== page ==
JAKARTA (JP): The 2007 Jakarta Fair, which ended Sunday, was deemed successful due to the increasing number of visitors as well as business transaction.
Head of the 2007 Jakarta Fair organizing committee Siti Hartati Murdaya said at the closing ceremony on Sunday night that the one-month fair had attracted three million visitors this year, up from 2.5 million last year.
Business transaction was also expected to reach over Rp 1 trillion (US$110 million), much higher than last year’s transaction of Rp 500 billion, she said, adding that automotive sector booked the biggest transaction with Rp 800 billion, followed by electronics sector.
Two vendors in the fair told the Jakarta Post that they were indeed able to meet their sales target, but two other merchants were upset with their sales, meaning that not all traders were successful in selling their products in the fair.
“This year is better, more people have come to this booth,” said Nardi, a salesman with electronics distributor Ridista.
With a prime spot near the central hub of activity in Hall A, Nardi has little to complain about. He and his team have already hit 75 percent of their sales target of 2,000 units, focusing on promoting mp3 and mp4 players. Having been in Hall D twice before, Nardi credits the better location this year with the rise in sales.
Septyanita, the fair coordinator for a cell phone distribution company, concurred with Nardi.
“Sales are over our target and higher this year,” said Septyanita, 22, who managed both the Sony Ericsson and Motorola booths. “The place is more spacious.”
She gave much credit to the location of both booths, positioned diagonally across from one another near where Hall D and Hall A meet. The booths attracted a steady stream of young buyers and families alike.
Unlike Nardi and Septyanita, Jonathan Pranadjaja, 39, the owner of Naglasui sportindo who displayed his products at his booth in the Exhibition Hall D, said his sales were decreasing this year.
Although he already has enough money to cover the leasing fee for his booth, which costs more than Rp 100 million , Pranadjaja recalled the last two years of the Jakarta Fair as being more profitable.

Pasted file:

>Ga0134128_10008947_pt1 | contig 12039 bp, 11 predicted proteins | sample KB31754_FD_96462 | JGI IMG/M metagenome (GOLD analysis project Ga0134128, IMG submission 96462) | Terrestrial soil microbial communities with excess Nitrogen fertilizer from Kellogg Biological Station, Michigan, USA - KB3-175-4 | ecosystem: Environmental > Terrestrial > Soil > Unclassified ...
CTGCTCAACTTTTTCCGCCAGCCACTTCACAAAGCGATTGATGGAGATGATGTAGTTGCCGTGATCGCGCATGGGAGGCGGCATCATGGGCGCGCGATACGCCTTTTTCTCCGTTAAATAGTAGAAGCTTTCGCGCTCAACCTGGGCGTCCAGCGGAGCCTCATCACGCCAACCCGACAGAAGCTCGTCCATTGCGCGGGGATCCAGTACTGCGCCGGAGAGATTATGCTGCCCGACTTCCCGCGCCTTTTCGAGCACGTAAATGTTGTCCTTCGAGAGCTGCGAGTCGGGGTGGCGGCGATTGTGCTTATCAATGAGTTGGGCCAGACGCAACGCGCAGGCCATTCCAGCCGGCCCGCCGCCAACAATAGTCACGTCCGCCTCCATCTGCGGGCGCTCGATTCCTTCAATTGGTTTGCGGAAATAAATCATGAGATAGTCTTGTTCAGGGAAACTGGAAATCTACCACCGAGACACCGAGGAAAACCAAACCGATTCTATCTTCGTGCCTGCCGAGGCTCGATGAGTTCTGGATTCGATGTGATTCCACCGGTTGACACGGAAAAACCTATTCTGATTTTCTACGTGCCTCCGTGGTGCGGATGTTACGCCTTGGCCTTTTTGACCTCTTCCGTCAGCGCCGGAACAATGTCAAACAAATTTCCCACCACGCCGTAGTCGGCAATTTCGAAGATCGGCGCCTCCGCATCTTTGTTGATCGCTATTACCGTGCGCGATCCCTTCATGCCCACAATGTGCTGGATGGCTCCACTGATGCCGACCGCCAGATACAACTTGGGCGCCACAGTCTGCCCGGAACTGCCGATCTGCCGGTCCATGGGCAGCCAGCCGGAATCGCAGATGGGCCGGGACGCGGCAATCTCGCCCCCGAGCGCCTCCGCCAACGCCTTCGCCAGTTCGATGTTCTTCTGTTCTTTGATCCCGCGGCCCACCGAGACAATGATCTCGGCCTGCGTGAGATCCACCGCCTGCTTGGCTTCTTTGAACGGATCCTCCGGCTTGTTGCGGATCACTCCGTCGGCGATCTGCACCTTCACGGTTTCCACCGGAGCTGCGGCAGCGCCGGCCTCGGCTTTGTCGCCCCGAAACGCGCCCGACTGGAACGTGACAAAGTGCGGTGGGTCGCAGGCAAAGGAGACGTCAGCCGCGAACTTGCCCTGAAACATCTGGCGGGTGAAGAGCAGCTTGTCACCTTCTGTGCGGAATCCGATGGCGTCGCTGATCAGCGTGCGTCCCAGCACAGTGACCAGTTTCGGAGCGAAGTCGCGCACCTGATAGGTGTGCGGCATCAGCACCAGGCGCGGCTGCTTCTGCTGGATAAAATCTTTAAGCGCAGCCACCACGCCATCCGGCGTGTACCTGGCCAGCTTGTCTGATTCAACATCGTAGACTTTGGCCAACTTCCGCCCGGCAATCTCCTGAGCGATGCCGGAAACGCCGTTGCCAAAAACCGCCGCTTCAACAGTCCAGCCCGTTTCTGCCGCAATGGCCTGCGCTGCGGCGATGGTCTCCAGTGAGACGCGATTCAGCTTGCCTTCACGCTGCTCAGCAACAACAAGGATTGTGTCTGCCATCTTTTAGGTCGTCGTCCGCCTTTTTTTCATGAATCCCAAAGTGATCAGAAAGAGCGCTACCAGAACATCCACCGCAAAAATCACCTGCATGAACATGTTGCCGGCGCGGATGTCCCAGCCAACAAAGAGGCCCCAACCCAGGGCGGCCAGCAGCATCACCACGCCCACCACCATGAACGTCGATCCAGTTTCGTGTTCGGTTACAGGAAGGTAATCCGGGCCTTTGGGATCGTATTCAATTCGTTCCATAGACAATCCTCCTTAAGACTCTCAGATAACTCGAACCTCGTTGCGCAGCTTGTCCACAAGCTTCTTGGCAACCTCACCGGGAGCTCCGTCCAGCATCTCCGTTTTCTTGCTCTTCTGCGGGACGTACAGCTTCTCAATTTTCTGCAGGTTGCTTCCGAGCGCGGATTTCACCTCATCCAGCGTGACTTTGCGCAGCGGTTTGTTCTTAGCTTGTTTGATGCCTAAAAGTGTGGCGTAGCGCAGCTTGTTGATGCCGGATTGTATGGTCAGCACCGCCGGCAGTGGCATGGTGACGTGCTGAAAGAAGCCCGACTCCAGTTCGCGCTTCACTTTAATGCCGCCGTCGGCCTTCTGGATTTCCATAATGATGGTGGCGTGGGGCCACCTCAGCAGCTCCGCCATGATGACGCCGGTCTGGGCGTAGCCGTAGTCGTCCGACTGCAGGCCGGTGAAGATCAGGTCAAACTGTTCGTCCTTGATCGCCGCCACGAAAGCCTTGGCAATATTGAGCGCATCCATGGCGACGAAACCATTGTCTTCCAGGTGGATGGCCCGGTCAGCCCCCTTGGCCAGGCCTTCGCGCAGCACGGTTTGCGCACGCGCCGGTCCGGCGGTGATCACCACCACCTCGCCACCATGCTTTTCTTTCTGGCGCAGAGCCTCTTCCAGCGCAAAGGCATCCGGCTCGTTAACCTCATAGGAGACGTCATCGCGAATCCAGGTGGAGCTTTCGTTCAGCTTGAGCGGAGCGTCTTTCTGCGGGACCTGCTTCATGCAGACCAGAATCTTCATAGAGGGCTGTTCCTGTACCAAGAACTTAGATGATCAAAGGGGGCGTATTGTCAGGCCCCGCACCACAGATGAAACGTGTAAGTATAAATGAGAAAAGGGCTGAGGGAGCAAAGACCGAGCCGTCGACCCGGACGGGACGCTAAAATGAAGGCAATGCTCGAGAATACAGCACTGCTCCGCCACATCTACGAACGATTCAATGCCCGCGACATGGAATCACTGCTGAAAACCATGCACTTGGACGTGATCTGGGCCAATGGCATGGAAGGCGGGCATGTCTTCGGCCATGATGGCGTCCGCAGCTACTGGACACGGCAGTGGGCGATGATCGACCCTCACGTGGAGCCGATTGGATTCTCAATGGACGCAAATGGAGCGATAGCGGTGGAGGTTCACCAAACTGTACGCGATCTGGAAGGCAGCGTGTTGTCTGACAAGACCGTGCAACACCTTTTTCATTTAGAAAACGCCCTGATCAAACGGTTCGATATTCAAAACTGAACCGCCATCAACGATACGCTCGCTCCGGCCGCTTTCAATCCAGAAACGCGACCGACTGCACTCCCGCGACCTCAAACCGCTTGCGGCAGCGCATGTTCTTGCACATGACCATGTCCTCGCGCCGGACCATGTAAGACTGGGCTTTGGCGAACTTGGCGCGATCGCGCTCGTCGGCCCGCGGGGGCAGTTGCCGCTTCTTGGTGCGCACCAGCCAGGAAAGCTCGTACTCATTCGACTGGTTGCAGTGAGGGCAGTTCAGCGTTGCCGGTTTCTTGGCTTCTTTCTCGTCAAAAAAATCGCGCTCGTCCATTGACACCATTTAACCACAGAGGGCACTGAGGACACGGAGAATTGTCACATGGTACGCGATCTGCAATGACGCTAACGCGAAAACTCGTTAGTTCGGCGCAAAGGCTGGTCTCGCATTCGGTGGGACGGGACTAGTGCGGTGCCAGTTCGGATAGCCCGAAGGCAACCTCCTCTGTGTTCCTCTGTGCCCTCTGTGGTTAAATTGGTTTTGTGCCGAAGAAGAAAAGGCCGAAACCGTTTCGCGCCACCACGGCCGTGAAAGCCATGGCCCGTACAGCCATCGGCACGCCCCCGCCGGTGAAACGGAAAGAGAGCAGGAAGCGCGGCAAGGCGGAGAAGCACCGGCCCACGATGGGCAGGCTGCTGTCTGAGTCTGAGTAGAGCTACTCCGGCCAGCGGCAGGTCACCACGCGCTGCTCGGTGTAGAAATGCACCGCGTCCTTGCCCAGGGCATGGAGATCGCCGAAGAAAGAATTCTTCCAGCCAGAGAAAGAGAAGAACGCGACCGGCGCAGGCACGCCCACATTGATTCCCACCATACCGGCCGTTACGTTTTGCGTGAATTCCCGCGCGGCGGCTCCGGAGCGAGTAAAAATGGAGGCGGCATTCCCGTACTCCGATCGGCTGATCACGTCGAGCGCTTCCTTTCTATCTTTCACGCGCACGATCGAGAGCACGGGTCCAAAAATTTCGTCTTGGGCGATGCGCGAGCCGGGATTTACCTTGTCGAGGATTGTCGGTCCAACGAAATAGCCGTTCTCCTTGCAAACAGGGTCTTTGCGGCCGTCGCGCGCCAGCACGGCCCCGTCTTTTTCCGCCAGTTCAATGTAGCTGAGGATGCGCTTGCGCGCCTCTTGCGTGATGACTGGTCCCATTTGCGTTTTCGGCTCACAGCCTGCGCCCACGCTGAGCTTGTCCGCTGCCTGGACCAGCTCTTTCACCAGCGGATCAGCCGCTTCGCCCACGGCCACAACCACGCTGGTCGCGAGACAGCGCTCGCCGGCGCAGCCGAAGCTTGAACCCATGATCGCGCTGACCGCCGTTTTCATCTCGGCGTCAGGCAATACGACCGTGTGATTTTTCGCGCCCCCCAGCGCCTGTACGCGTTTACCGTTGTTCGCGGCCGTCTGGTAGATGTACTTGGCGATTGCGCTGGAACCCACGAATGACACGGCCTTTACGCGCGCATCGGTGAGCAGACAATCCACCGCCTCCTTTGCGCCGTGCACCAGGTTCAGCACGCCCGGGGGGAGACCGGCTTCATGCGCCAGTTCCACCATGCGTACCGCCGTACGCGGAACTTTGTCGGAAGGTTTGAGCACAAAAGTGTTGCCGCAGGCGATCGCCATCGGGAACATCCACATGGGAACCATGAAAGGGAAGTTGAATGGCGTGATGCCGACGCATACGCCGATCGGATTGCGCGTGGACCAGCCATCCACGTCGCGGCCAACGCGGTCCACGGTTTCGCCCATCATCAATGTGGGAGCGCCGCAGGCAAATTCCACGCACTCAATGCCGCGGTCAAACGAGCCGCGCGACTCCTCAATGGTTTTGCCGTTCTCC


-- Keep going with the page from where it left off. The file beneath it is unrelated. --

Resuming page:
As a 10-year veteran of the Jakarta Fair, Pranadjaja claimed his current booth’s location was not very strategic compared to that of last year, contributing to a slimmer profit margin.
”This is the worst selling booth,” said Pranadjaja, pointing at the rows exercise machines. He estimated sales of his health equipment were about half of last year’s.
Furniture distributor Pujiati echoed much of Pranadjaja’s sentiments, lamenting the location of her booth and the layout of Hall A.
“The new hall has too many doors and entrances,” said Pujiati, 40. Like Pranadjaja, she has made enough to cover the leasing fee of her booth but is disappointed by the amount of business she’s garnered. A specialist in fairs and trade shows, Pujiati is no stranger to selling her wares amongst a forest of other vendors, making her situation ever more perplexing.
For fair attendees, the situation was much more carefree, though not without criticisms. Pak Triono, 38, attended the fair with his wife and two young children.
“I think it’s good because it gives an alternative place for me and my family to have fun during the school holiday,” said Triono, a civil servant with the Ministry of Industry.
An attendee of the Jakarta Fair for several years, Triono was dismayed to see ticket prices increase.
Teguh, an insurance company employee, agreed that tickets to this year’s fair were too expensive. He saw no overall difference in the fair from last year but was frustrated with the parking lot situation, which he felt poorly accommodated motorcyclists attending the event.
“If you ride a motorcycle, there are not enough lockers for your helmet and jacket,” said Teguh, 26. (Tiffany Wan)